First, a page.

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Hardball with Chris Matthews, Transcript 09/24/15

Guests: John Enzler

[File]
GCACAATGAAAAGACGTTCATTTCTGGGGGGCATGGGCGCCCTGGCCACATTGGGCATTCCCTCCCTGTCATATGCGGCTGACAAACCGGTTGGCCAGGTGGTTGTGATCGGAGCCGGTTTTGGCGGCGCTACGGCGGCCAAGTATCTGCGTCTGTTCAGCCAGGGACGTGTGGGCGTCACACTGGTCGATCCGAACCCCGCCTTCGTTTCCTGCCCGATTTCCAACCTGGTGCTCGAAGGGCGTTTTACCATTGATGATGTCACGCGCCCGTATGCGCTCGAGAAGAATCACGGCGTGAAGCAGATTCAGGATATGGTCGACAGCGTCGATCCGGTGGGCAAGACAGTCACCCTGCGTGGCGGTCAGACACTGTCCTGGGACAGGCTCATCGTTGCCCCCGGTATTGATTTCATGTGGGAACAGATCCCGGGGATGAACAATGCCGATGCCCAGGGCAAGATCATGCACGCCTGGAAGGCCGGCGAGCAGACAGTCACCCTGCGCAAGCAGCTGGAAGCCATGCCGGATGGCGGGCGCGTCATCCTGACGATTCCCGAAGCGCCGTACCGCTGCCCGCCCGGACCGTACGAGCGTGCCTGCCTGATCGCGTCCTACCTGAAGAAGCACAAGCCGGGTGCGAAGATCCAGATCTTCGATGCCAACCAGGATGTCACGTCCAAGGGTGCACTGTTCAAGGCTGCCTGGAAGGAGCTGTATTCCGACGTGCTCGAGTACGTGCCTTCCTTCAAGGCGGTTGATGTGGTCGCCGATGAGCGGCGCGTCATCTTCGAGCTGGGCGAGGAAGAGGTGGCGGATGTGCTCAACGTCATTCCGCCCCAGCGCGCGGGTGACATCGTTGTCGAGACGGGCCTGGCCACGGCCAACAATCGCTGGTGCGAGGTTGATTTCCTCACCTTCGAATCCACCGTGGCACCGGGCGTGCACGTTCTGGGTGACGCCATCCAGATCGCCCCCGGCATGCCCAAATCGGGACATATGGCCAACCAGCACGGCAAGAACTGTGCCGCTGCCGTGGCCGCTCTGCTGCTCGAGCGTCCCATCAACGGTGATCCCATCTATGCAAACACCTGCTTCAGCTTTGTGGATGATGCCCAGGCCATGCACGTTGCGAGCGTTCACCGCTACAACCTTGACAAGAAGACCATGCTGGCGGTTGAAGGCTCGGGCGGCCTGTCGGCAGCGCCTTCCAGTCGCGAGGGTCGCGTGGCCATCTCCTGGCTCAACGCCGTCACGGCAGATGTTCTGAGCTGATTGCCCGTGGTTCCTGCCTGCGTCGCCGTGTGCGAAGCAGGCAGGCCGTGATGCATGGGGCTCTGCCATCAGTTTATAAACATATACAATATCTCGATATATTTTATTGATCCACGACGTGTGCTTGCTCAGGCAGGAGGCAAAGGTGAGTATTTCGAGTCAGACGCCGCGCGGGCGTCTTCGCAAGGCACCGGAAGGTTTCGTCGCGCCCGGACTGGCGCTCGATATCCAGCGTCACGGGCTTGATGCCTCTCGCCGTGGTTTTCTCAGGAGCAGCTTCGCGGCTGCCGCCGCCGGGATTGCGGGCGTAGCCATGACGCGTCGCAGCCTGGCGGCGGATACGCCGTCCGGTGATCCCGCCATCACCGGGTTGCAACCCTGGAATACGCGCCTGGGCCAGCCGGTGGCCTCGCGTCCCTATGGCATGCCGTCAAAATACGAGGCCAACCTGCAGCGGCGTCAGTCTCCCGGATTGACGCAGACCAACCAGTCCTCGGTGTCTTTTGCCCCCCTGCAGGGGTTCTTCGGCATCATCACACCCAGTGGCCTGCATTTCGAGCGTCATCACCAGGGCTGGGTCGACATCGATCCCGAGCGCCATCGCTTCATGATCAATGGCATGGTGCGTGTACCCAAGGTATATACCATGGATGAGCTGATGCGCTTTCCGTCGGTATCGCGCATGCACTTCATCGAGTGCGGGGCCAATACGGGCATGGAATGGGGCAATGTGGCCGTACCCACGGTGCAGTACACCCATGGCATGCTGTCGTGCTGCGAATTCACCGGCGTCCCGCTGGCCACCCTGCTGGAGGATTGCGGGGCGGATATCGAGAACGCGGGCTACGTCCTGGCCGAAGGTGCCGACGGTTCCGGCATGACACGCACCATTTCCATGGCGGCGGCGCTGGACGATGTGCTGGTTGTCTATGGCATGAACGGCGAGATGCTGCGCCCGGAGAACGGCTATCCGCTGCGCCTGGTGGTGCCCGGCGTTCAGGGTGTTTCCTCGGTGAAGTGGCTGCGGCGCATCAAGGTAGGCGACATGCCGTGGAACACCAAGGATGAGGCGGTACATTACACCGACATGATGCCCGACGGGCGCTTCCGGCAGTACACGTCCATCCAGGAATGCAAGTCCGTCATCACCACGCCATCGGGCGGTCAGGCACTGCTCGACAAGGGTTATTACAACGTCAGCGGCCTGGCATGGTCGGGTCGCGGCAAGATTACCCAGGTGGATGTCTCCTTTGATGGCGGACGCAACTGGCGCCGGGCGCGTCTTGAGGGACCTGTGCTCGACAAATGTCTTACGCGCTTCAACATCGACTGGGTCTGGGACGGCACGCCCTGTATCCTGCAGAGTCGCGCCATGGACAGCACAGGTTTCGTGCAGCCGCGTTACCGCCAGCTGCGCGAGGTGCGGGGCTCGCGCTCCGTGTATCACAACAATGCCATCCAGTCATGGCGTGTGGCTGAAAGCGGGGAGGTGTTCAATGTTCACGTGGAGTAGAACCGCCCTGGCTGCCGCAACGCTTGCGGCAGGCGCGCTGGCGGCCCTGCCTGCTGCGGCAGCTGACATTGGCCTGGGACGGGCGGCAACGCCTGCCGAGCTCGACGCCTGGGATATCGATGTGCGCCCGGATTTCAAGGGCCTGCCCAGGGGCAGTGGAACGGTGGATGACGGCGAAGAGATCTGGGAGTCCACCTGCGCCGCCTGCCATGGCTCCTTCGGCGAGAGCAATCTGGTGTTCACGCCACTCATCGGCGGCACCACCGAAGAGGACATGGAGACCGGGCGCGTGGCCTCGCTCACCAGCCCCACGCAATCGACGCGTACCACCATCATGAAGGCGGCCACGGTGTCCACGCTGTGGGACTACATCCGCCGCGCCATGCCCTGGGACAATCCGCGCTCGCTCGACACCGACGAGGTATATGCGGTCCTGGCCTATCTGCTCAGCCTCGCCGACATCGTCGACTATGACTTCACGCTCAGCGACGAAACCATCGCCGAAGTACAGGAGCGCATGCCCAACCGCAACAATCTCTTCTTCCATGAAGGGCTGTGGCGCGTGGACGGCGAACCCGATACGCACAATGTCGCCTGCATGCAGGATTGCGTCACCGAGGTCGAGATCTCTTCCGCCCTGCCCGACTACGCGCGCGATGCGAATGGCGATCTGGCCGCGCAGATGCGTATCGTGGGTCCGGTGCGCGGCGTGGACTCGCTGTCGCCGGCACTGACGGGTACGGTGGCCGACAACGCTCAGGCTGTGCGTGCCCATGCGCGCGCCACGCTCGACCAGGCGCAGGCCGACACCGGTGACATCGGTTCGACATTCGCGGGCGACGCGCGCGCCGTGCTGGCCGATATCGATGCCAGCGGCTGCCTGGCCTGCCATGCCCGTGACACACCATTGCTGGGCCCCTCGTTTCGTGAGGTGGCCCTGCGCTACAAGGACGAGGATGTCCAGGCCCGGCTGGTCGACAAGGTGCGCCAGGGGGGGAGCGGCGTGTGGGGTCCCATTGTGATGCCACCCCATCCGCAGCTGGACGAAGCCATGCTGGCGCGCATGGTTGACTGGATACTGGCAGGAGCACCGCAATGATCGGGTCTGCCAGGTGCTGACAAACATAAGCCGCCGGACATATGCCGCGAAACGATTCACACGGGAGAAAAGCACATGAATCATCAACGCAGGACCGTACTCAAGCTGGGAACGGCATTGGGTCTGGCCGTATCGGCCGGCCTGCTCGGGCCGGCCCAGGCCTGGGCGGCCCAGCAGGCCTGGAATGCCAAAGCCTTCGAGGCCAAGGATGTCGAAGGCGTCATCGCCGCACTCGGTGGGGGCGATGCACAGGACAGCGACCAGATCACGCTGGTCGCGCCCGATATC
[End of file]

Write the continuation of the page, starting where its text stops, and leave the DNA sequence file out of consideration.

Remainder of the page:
(POPE FRANCIS`S ADDRESS) CHRIS MATTHEWS, HOST: And we want to take this opportunity to talk about what the Holy Father was addressing there. Monsignor John Enzler joins us right now. And, Monsignor, you handle -- you run Catholic Charities in Washington. When he talks about the work of the church and the work of the nuns, which has been overlooked a bit the last few days, tell us about that work, because it`s great. MONSIGNOR JOHN ENZLER, PRESIDENT, CATHOLIC CHARITIES: Right. Wasn`t it beautiful to see how the sisters were applauded so loudly? MATTHEWS: Back row. ENZLER: Yes, they were sitting in the back of the church, but they were really applauded for what they do. And it was spontaneous.    The priests -- he challenged the priests. It was a sermon to the priests, saying, you know, leisure, we need some time for that, but don`t be caught up in that, looking at material things, and don`t be caught up in the things that I think knock us off-track. He did say the real ministry is taking care of the orphan, and taking care of the immigrant, and take care of the poor and take care of those in need, the homeless. And that is what we do at Catholic Charities every single day. So, when you hear him say that, it preaches to me about what we are trying to accomplish. (CROSSTALK) MATTHEWS: Well, you don`t need it, because I know the work you do, Father. Talk about what you do with addicts and stuff, because that was mentioned today. And I know the work of Catholic Charities, people who become alcoholics, they`re drug-addicted, and how you -- I went down there one day years ago and saw how you put them back on their feet, these people. ENZLER: With a special program. It`s a program at one of our floors over at 801 East, which is at Saint Elizabeth`s campus. There are about 50 men right there right now who are in recovery. They can`t stay if they start drinking or doing drugs again. But they really want to make a difference. And we`re making progress. One by one, two by two, three by three, we make progress with them individually. And the key is to get them off the drugs and get them a job. And that`s what happens to many, many, many men and women every single year. It`s really - - it`s meet them where they are and then... MATTHEWS: Meet them where they are. MICHAEL STEELE, MSNBC POLITICAL ANALYST: And that`s one of the things that is not very much appreciated by a lot of folks, particularly those in public service. The role that a Catholic Charities plays in a city, in a county, in a state is enormously important, because, if the day ever came, God forbid, where Father hung it up and said, you know, we are not doing this anymore, guess what would happen? A lot of good people who need services would fall off the grid. So, Catholic Charities plays this important role of solidifying the community and bringing us all into awareness that we still have the least among us, and here is how we can help them. And that speaks exactly to what the pope was saying here and said for the last few days here in Washington.    MATTHEWS: I just know you feed a lot of people. ENZLER: Actually, we fed last year 4.2 million people. MATTHEWS: In D.C.? STEELE: That`s D.C., but that`s not nationally. (CROSSTALK) ENZLER: D.C. and surrounding area. That would be our homeless shelters. That would be our programs in a couple different wards. That would be our food banks. MATTHEWS: And you don`t discriminate. (CROSSTALK) ENZLER: Oh, never a question about what their faith is. Only question is, one, how can we help you? That`s the question. MATTHEWS: George Weigel, help us here about how it all fits together, the pro-life view of the church and the way it treats people throughout their lives who have needs. GEORGE WEIGEL, NBC NEWS VATICAN ANALYST: Oh, it is exactly the point that the Holy Father made in Congress today, Chris, as you remember. And if I`m right, if my memory is right, it got the biggest applause line.    The church teaches the dignity of human life at every stage of existence and every condition of existence. But I think the pope was also stressing tonight that all of us need to reexamine the freneticness of 21st century life. What he said to the priests about the need to take some rest in the Lord, that really applies to all of us. I think this is an insight he has into our cultural situation that we should pay some attention to, 21st century life is getting pretty fragmented, pretty isolated and he is calling us to a deeper sense of solidarity, a deeper sense of calm in our lives, and that`s a good thing it seems to me. MATTHEWS: I think we will remember those religious women in the last row there expressing themselves. They wanted some attention, some recognition, and the pope gave them that. Let`s get back to the vespers. (VESPERS SERVICE) CARDINAL TIMOTHY DOLAN, ARCHBISHOP OF NEW YORK: Welcome. Once you entered those famous doors on fifth avenue, you became an official New Yorker. (APPLAUSE) But you already had a home in our hearts and souls. This great cathedral is in the middle of midtown Manhattan. Geographically and spiritually, we are here in the heart of New York City. New Yorkers and people from all over the world come to St. Patrick`s cathedral to pray, to cry, to rejoice, to sense God`s love and grace and mercy and the mass and the sacraments, and this evening our bishops, our priests and deacons and seminarians, religious sisters and brothers, our wonderful lay leaders, our civic officials, our friends and neighbors have come to pray with you and for you. (SPEAKING FOREIGN LANGUAGE)    (APPLAUSE) Now, for the past three years we have all worked very hard to repair and renew and restore our beloved St. Patrick`s Cathedral. Thanks to the workers whom you saw outside and to the extraordinary generosity and leadership of so many people here. We have seen this repair and restoration as an invitation from Jesus to the spiritual renewal of ourselves and his church as you have asked. Your presence this happy evening renews all of us and provides a special blessing to all our work for this cathedral we so love. And now we ask you Holy Father at the end of this vespers to bless our repaired cathedral. Thank you for stopping by. Come back soon. (APPLAUSE) POPE FRANCIS: Lord, bless this church which we have been privileged to build with your hand. May all who are here in faith to listen to your word and celebrate your sacraments, experience the presence of Christ who promised to be with those gathered in his name, for he lives and reigns forever and ever. CROWD: Amen. (VESPERS SERVICE) MATTHEWS: We`re back with Monsignor John Enzler, who heads Catholic Charities in Washington, D.C., and also Michael Steele, former chair of the RNC, and our associate here. So, tell us how this pageantry, this once-in-a-lifetime event fits into the daily work of the Catholic Church. To you first, Monsignor. ENZLER: The church is pretty gat ritual. It`s even better at doing service. We do it once a week or twice a week at big churches. But the real work of the church is as the pope said, go out in the streets and make the difference. Your work I think takes place in shelters, on the streets, in homes for people who need a place to live. It takes place in front of people who are most in need.    The ritual`s great, and I love the ritual but that`s not the church. That`s just a celebration. MATTHEWS: It seems like we`re trying to get back in the Catholic Church to a bit of a reformation in the sense of -- start with the archbishop from Boston, getting rid of the big fancy stuff. MICHAEL STEELE, FORMER RNC CHAIR: Yes. I think it really is a call to its simplicity. The simplicity of living of the gospel. MATTHEWS: The Fiat. STEELE: Right. The Fiat. What a perfect contrast, these big bulky SUVs and then the fiat. And it is a contrast that this pope is setting up for the world to see and experience because it`s a reminder of who we are ultimately in the eyes of God. We are simple. We are measured by what we do for each other, and that calling is a special gift that the church reminds us of through ritual. But also through what Father Enzler and Catholic Charities does every day, reaching out to people, helping, healing, providing hope. MATTHEWS: It`s interesting. It`s a different cultural. Even within this country, the difference between this city, which thinks it`s a big shot. New York it really acts like it. (LAUGHTER) MATTHEWS: Monsignor, this is big New York talking here. You saw Senator Schumer there, De Blasio, the mayor, the governor, Governor Cuomo, all right out there in front of that church being very political. ENZLER: It`s a little different. It`s not the same here in Washington. We`re much more interested in -- we saw the ritual of course but really how could we be a church, a community of believers? Our parishes are important to us, real important. We don`t have quite the same pageantry. MATTHEWS: In New York it`s got this sort of -- you see mostly Catholics today but the events I`ve been to up there, a lot of Jewish guys, big business guys, a lot of political guys. And Michael, it seems to be part of the New York tradition to have a big Catholic event at St. Patrick`s that everybody`s part of.    STEELE: Yes, that everybody`s a part of. And it is that drawing center where people come and they experience the teachings, the faith, the ritual of the church. And what I love about, particularly this pope, is he imparts a little of that to us. He gives it back to us in a way that says all these things are fun but at the end of the day it`s what you`re going to do to help others. MATTHEWS: I should say that when you visit New York, I`ve been saying this about our town, monsignor, and our town, Michael, but when you go to New York whatever your religion is, if you`re a lapsed Catholic especially, you ought to go to St. Patrick`s. STEELE: No question. MATTHEWS: Give yourself 15, 20 minutes or a half hour and just save one part of the day of getting away from the commerce and the money and the racing around, I`m going to go to this beautiful place. ENZLER: Magnificent. MATTHEWS: Feel the spirituality of this big wonderful building. ENZLER: Absolutely. MATTHEWS: I salute the nuns who stood up in the back row. They were there. Finally, we heard from them. I`m sure -- I think he heard them. I think the pope heard them. Anyway, Michael Steele, sir. Thank you. Monsignor John Enzler, you do so much great work for this city. Great work all the time.    And, George Weigel (ph), who has been our intellectual leader and spiritual leader all these days and will continue over the next two days to do that. Anyway, we continue now with "ALL IN WITH CHRIS HAYES". THIS IS A RUSH TRANSCRIPT. THIS COPY MAY NOT BE IN ITS FINAL FORM AND MAY BE UPDATED. END Copyright 2015 CQ-Roll Call, Inc. All materials herein are protected by United States copyright law and may not be reproduced, distributed, transmitted, displayed, published or broadcast without the prior written permission of CQ-Roll Call. You may not alter or remove any trademark, copyright or other notice from copies of the content.>